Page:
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I heard recently that cats have hunted numerous species to extinction, but I couldn't find a reliable source for this. Several sources say that they have been blamed for these extinctions, but is there any reliable source showing that this is true?

Cats are one of the top threats to US wildlife, killing billions of animals each year, a study suggests.

The authors estimate they are responsible for the deaths of between 1.4 and 3.7 billion birds and 6.9-20.7 billion mammals annually

The domestic cat's killer instinct has been well documented on many islands around the world.

Felines accompanying their human companions have gone on to prey on the local wildlife, and they have been blamed for the global extinction of 33 species.

  • Where did you hear this? Can you quote the claim? – Flimzy Dec 6 '14 at 16:13
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    "the global extinction" of species confined to one or a few islands. Heh. (emphasis added) Also worth asking if rats were also present because they are sometime a big deal for indigenous species as well. – dmckee Dec 6 '14 at 23:30
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    That is (or would be if it were true) a lot of birds. For example there are only half a billion sparrows in the world. – ChrisW Dec 7 '14 at 1:36
  • Note that the article mentions "Felines" (though the phrase "accompanying their human companions" is a bit unclear). The Felinae subfamily contains many predators, including cougars, and these claims could refer to a period long before domestication as we know it. en.wikipedia.org/wiki/Felines – yoniLavi Dec 11 '14 at 19:34
  • Hah! Even if they are not, actually, responsible for the extinctions, the cited article is proof, in and of itself, that they "have been blamed" for it, since the article is blaming them, by attribution. :D – PoloHoleSet Sep 21 '16 at 22:49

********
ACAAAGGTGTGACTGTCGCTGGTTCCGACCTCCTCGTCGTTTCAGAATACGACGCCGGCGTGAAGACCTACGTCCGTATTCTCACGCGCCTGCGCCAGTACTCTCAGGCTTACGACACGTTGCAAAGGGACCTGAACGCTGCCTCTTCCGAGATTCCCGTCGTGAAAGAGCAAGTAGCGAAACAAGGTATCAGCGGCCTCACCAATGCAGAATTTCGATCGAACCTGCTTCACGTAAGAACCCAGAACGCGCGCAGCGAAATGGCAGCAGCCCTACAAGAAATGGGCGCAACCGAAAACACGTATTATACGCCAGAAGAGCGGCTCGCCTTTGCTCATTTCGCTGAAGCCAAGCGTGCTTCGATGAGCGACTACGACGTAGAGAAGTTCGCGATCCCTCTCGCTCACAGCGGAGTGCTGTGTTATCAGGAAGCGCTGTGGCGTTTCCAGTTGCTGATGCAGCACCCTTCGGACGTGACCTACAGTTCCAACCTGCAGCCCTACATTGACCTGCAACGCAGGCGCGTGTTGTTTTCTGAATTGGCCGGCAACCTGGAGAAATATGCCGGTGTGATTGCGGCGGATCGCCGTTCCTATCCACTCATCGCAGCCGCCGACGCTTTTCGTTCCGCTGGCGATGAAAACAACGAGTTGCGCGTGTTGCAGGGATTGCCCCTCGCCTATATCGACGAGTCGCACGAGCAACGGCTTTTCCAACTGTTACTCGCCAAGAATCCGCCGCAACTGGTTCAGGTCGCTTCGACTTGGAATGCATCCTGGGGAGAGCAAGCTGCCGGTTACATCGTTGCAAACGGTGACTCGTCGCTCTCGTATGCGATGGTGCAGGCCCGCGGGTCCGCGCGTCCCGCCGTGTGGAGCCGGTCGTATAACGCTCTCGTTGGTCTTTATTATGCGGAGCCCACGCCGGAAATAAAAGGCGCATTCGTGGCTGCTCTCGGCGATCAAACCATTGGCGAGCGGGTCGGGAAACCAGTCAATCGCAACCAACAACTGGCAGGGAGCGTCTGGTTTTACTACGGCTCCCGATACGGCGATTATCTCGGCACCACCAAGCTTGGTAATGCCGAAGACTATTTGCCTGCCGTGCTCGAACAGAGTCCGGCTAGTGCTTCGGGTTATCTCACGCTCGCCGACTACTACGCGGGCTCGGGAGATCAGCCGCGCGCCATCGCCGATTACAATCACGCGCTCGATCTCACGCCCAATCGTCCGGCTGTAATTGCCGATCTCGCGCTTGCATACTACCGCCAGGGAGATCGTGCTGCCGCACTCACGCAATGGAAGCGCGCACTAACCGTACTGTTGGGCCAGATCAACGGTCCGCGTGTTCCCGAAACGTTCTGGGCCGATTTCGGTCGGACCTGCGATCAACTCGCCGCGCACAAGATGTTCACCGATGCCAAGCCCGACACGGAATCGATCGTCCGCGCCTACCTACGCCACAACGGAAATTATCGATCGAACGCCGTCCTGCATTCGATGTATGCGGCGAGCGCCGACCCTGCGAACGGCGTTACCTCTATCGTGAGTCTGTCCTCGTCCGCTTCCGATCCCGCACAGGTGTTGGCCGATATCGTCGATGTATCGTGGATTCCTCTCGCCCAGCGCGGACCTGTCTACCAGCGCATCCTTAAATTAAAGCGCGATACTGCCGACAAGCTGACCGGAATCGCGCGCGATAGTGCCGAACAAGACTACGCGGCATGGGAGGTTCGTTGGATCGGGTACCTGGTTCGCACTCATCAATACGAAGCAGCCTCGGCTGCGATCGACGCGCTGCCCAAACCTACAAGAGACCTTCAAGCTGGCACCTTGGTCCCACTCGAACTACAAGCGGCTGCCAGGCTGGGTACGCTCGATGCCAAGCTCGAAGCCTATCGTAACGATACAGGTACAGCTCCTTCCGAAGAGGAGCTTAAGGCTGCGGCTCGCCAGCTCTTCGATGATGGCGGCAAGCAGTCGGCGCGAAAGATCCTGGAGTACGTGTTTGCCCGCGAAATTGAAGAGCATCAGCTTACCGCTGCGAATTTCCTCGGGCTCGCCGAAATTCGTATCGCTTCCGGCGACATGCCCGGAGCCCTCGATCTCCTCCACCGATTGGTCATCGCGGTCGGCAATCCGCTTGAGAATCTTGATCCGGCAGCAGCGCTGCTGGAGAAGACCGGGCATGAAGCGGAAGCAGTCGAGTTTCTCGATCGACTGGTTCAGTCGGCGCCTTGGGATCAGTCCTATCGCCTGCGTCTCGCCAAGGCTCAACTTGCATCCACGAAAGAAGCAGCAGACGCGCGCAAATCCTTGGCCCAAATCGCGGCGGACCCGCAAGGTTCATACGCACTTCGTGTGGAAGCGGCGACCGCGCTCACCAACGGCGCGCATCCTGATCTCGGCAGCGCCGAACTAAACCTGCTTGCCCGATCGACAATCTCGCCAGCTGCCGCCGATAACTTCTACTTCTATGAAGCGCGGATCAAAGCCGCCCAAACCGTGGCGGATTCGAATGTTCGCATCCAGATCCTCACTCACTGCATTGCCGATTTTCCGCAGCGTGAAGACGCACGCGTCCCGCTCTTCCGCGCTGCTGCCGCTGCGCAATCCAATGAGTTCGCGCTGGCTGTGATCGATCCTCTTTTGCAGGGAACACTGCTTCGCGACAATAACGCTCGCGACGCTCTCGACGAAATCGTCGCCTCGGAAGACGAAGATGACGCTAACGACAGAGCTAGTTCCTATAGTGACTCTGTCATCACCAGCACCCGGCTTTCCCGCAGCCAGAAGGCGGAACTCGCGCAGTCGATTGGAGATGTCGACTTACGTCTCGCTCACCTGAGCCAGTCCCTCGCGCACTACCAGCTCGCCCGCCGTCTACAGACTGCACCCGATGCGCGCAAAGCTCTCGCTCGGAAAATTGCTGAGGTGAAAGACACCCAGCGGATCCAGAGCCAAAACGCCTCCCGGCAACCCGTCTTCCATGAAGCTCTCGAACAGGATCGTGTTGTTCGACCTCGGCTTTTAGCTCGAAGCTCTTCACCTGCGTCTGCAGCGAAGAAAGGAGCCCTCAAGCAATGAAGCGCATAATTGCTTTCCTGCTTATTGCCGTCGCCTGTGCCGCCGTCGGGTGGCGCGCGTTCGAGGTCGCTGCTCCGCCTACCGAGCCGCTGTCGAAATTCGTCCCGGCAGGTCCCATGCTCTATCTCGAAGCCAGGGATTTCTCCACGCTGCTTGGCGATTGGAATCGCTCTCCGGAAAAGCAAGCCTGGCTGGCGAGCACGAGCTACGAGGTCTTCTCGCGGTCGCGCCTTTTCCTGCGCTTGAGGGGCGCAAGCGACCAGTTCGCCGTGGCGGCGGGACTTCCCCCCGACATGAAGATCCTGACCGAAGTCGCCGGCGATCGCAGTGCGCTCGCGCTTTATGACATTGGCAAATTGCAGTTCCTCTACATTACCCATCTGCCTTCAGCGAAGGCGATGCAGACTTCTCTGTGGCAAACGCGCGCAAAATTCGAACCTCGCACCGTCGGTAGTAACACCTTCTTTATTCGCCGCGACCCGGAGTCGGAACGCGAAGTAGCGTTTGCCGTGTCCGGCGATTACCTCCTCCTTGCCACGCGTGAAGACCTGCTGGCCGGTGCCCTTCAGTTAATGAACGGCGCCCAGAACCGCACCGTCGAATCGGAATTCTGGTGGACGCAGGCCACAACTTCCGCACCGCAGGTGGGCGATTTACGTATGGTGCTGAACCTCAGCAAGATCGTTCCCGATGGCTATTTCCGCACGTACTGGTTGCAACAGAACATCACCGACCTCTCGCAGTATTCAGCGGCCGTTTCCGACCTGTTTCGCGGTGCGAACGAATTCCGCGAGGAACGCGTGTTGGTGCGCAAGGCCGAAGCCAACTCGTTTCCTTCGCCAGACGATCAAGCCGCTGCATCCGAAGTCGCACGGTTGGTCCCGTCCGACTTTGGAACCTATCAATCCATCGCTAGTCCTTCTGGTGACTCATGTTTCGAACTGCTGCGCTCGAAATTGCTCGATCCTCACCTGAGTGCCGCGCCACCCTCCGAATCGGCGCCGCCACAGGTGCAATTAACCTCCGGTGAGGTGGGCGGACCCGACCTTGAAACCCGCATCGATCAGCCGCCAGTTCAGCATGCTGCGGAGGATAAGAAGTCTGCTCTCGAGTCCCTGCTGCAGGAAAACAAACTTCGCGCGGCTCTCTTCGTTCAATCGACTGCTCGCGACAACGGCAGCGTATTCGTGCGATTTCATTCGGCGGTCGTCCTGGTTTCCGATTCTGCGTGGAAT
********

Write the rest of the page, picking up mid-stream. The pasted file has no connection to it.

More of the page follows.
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The first claim in your article

The authors estimate they are responsible for the deaths of between 1.4 and 3.7 billion birds and 6.9-20.7 billion mammals annually

comes from this article (full-text), where the authors state (table 2) that domestic cats are responsible for the deaths of 1.4-3.7 billion bird deaths and a much larger number of mammal deaths in the US and Europe combined. They also state that the majority of these deaths are caused by unowned/feral cats.

This is a meta-study examining the existing literature on domestic cats with some novel analyses, and assuming that you agree with their analysis, this claim is true.

The second claim is that

Felines accompanying their human companions have gone on to prey on the local wildlife, and they have been blamed for the global extinction of 33 species.

is a slight misinterpretation of a statement in this (full-text) paper that states

Based on our database, feral cats on islands have contributed to 33 (13.9%) of the 238 global bird, mammal, and reptile extinctions (including species extinct in the wild but extant in captivity) recorded by the IUCN Red List.

What this says is that cats have contributed to, but are not solely responsible for these extinctions. Be aware though, that the paper is talking about extinctions in island fauna, which are often a special case because of restricted ranges and limited population sizes, especially when it comes to endemics. Such extinctions have been ascribed to several introduced predators (rodents, ferrets/minks), not just cats.

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    Table 2 on page 6 of that latter paper lists the 33 species in question. – ChrisW Dec 17 '14 at 14:04
  • The latter paper can be cited as: Medina, F. M., Bonnaud, E., Vidal, E., Tershy, B. R., Zavaleta, E. S., Josh Donlan, C., Keitt, B. S., Le Corre, M., Horwath, S. V. and Nogales, M. (2011), A global review of the impacts of invasive cats on island endangered vertebrates. Global Change Biology, 17: 3503–3510. doi: 10.1111/j.1365-2486.2011.02464.x – ChrisW Dec 18 '14 at 4:44

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